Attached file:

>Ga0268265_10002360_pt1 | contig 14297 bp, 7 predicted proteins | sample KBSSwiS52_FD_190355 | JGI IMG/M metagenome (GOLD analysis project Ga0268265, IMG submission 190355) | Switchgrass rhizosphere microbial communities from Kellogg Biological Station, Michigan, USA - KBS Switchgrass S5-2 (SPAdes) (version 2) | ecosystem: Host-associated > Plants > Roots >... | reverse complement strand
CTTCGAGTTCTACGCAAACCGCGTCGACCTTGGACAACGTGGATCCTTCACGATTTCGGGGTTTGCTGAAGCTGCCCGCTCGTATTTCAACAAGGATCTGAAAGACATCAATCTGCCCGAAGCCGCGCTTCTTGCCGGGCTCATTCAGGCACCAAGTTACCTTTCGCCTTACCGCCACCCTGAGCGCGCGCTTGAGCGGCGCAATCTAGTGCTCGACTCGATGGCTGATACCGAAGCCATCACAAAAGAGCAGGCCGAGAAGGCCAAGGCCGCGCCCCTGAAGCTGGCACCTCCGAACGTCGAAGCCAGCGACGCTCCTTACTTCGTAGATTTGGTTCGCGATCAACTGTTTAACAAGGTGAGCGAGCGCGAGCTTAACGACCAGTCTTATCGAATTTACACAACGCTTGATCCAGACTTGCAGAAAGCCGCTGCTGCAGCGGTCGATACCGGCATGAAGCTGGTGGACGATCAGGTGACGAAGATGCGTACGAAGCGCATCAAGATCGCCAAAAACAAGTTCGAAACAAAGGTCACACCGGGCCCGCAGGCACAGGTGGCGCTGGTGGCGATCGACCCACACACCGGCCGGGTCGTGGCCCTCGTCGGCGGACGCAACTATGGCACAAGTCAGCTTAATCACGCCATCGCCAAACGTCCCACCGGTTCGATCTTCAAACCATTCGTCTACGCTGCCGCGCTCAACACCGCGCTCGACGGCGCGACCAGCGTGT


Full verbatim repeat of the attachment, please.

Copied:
>Ga0268265_10002360_pt1 | contig 14297 bp, 7 predicted proteins | sample KBSSwiS52_FD_190355 | JGI IMG/M metagenome (GOLD analysis project Ga0268265, IMG submission 190355) | Switchgrass rhizosphere microbial communities from Kellogg Biological Station, Michigan, USA - KBS Switchgrass S5-2 (SPAdes) (version 2) | ecosystem: Host-associated > Plants > Roots >... | reverse complement strand
CTTCGAGTTCTACGCAAACCGCGTCGACCTTGGACAACGTGGATCCTTCACGATTTCGGGGTTTGCTGAAGCTGCCCGCTCGTATTTCAACAAGGATCTGAAAGACATCAATCTGCCCGAAGCCGCGCTTCTTGCCGGGCTCATTCAGGCACCAAGTTACCTTTCGCCTTACCGCCACCCTGAGCGCGCGCTTGAGCGGCGCAATCTAGTGCTCGACTCGATGGCTGATACCGAAGCCATCACAAAAGAGCAGGCCGAGAAGGCCAAGGCCGCGCCCCTGAAGCTGGCACCTCCGAACGTCGAAGCCAGCGACGCTCCTTACTTCGTAGATTTGGTTCGCGATCAACTGTTTAACAAGGTGAGCGAGCGCGAGCTTAACGACCAGTCTTATCGAATTTACACAACGCTTGATCCAGACTTGCAGAAAGCCGCTGCTGCAGCGGTCGATACCGGCATGAAGCTGGTGGACGATCAGGTGACGAAGATGCGTACGAAGCGCATCAAGATCGCCAAAAACAAGTTCGAAACAAAGGTCACACCGGGCCCGCAGGCACAGGTGGCGCTGGTGGCGATCGACCCACACACCGGCCGGGTCGTGGCCCTCGTCGGCGGACGCAACTATGGCACAAGTCAGCTTAATCACGCCATCGCCAAACGTCCCACCGGTTCGATCTTCAAACCATTCGTCTACGCTGCCGCGCTCAACACCGCGCTCGACGGCGCGACCAGCGTGT